Westmoreland County priest charged with stealing from ex-parish
YUKON, Pa. (AP) — A western Pennsylvania priest stole $124,000 from the parish he used to head to pay off credit cards and organize overseas trips, including junkets to Rome and Israel for Catholics, district attorney’s detectives have charged.
The Rev. Emil Payer, 69, surrendered Tuesday and immediately waived his right to a hearing on theft charges filed by Westmoreland County detectives.
Payer is charged with stealing the money while he pastored Church of the Seven Dolors in Yukon, a tiny village in South Huntingdon Township. His defense attorney, Thomas Merrick, declined to comment on the case.
Greensburg Bishop Lawrence Brandt has placed Payer on administrative leave. To avoid similar problems, the bishop in July 2012 issued new financial procedures to parishes in the diocese which serves more than 160,000 Roman Catholics in Armstrong, Fayette, Indiana and Westmoreland counties, diocesan spokesman Jerry Zufelt said.
Payer stole the money from October 2008 through August 2011, the dates he served as pastor, while he simultaneously drew a $2,600 monthly salary, investigators said.
Church employees told investigators the priest spent money freely immediately after he was named pastor. The parish was “financially stable” and had $65,000 to $70,000 in a general operating account, but that was down to $1,500 or so a year later, the detectives found.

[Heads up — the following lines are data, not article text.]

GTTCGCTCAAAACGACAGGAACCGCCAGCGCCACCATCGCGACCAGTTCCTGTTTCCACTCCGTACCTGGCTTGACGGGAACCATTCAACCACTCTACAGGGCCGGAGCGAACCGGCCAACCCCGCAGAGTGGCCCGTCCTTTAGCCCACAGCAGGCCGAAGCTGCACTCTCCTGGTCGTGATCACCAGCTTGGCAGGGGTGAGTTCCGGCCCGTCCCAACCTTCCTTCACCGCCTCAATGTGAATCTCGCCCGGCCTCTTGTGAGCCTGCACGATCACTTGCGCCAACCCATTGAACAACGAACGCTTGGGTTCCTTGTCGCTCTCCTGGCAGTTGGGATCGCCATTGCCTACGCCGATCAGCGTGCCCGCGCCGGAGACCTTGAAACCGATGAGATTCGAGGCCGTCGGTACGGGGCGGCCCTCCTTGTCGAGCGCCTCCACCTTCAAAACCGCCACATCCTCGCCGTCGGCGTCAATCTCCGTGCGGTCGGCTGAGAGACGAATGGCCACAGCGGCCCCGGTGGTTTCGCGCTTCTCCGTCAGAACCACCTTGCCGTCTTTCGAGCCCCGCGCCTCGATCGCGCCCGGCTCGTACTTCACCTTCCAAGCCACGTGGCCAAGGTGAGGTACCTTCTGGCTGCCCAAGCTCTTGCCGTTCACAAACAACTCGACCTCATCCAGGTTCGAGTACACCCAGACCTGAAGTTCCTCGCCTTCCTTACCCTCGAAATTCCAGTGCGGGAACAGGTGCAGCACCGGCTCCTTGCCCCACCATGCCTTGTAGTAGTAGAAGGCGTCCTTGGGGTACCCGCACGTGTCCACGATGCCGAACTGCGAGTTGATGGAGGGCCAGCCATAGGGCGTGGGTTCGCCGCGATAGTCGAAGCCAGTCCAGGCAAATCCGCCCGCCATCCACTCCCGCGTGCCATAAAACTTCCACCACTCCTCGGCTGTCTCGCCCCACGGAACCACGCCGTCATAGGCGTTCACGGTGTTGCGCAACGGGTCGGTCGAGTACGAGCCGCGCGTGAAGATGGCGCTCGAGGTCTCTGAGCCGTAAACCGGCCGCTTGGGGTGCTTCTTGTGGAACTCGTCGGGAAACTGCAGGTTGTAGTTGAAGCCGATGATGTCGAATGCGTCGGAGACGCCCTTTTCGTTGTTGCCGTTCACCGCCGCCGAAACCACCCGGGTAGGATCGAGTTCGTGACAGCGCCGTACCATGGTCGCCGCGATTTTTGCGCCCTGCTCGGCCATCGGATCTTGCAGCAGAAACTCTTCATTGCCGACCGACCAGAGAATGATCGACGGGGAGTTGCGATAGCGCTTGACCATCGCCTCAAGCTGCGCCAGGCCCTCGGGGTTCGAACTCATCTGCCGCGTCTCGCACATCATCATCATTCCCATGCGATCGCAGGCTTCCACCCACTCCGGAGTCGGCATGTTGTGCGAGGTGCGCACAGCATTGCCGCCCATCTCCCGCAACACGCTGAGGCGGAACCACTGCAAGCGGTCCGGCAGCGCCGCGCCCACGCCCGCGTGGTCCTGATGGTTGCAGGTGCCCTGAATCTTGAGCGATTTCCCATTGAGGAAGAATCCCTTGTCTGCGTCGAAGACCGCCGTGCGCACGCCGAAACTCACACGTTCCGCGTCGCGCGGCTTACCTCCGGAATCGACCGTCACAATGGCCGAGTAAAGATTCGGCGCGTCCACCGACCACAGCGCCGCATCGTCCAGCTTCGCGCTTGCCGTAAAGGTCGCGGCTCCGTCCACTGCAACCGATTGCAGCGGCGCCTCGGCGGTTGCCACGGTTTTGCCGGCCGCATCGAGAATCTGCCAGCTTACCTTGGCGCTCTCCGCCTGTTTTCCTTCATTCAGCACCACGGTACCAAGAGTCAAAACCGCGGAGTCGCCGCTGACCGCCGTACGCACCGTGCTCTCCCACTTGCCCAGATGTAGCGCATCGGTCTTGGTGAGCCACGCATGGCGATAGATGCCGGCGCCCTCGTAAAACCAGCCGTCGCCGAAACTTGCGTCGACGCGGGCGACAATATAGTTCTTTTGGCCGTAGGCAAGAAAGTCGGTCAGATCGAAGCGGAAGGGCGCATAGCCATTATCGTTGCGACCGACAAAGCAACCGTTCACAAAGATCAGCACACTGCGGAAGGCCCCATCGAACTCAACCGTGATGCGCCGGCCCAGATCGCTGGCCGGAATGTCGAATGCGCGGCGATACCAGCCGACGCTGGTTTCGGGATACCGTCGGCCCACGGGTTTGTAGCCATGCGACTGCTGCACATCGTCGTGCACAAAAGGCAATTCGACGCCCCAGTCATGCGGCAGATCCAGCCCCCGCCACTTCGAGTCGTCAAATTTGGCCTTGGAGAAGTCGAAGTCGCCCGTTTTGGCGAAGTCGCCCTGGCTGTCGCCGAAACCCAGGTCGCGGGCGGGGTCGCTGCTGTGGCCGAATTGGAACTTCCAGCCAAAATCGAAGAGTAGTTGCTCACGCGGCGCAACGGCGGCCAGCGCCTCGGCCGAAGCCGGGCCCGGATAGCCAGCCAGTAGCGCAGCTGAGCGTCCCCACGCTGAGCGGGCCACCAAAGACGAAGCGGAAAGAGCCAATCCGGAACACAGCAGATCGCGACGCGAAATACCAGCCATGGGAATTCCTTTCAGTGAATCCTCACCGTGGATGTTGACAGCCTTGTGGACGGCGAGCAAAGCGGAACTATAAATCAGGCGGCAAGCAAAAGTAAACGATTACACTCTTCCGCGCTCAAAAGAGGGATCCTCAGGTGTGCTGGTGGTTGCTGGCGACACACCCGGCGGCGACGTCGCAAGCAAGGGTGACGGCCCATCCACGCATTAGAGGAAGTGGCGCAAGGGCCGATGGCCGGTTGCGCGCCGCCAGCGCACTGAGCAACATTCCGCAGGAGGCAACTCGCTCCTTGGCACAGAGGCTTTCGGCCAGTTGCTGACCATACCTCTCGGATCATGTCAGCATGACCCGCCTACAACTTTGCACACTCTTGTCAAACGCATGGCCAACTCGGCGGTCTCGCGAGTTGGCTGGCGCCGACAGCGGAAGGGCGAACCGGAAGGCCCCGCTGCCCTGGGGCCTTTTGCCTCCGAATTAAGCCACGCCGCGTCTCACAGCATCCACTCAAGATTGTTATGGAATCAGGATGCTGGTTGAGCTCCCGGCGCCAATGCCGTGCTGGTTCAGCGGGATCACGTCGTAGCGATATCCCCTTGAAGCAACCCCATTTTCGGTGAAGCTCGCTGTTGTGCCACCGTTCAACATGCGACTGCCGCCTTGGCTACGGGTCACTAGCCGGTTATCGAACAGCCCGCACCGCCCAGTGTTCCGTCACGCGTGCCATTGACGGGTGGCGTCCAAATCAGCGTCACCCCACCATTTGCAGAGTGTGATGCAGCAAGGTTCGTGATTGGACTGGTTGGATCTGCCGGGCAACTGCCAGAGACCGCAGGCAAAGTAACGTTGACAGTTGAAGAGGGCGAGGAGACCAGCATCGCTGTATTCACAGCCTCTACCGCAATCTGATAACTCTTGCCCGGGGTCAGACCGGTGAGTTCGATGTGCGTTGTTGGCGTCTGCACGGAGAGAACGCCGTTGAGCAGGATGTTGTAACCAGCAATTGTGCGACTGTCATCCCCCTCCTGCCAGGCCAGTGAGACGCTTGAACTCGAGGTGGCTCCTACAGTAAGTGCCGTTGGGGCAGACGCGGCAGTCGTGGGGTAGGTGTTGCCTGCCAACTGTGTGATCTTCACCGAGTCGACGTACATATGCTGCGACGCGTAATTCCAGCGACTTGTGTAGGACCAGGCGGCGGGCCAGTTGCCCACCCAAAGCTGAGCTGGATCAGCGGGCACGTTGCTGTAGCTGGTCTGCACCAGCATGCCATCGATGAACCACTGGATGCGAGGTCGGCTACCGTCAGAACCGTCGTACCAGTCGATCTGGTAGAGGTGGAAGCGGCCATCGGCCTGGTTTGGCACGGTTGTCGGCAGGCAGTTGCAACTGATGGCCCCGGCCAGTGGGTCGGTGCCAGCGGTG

“Once Father Payer came, he began to spend money from the parish accounts at a rapid pace,” detectives said in a criminal complaint. A church secretary “also had a difficult time paying bills because the general account was being depleted.”
Church officials told the detectives that parish finance council meetings stopped occurring, or were very brief. When parishioners confronted the priest about $45,000 that was gone from one account, the priest told them, “I bought a lot of things including light bulbs and batteries,” the detectives wrote.
Payer used bulk mailings to advertise the religious trips he organized, which helped drive the parish’s annual postage from about $700 up to about $30,000. Payer distributed that literature outside the parish to attract people who wanted to take the trips, the detectives found.
The priest filed for personal bankruptcy in April 2012, according to online court records, listing credit card debts of more than $38,000 against assets of roughly $45,000.
Payer remains free on bond.
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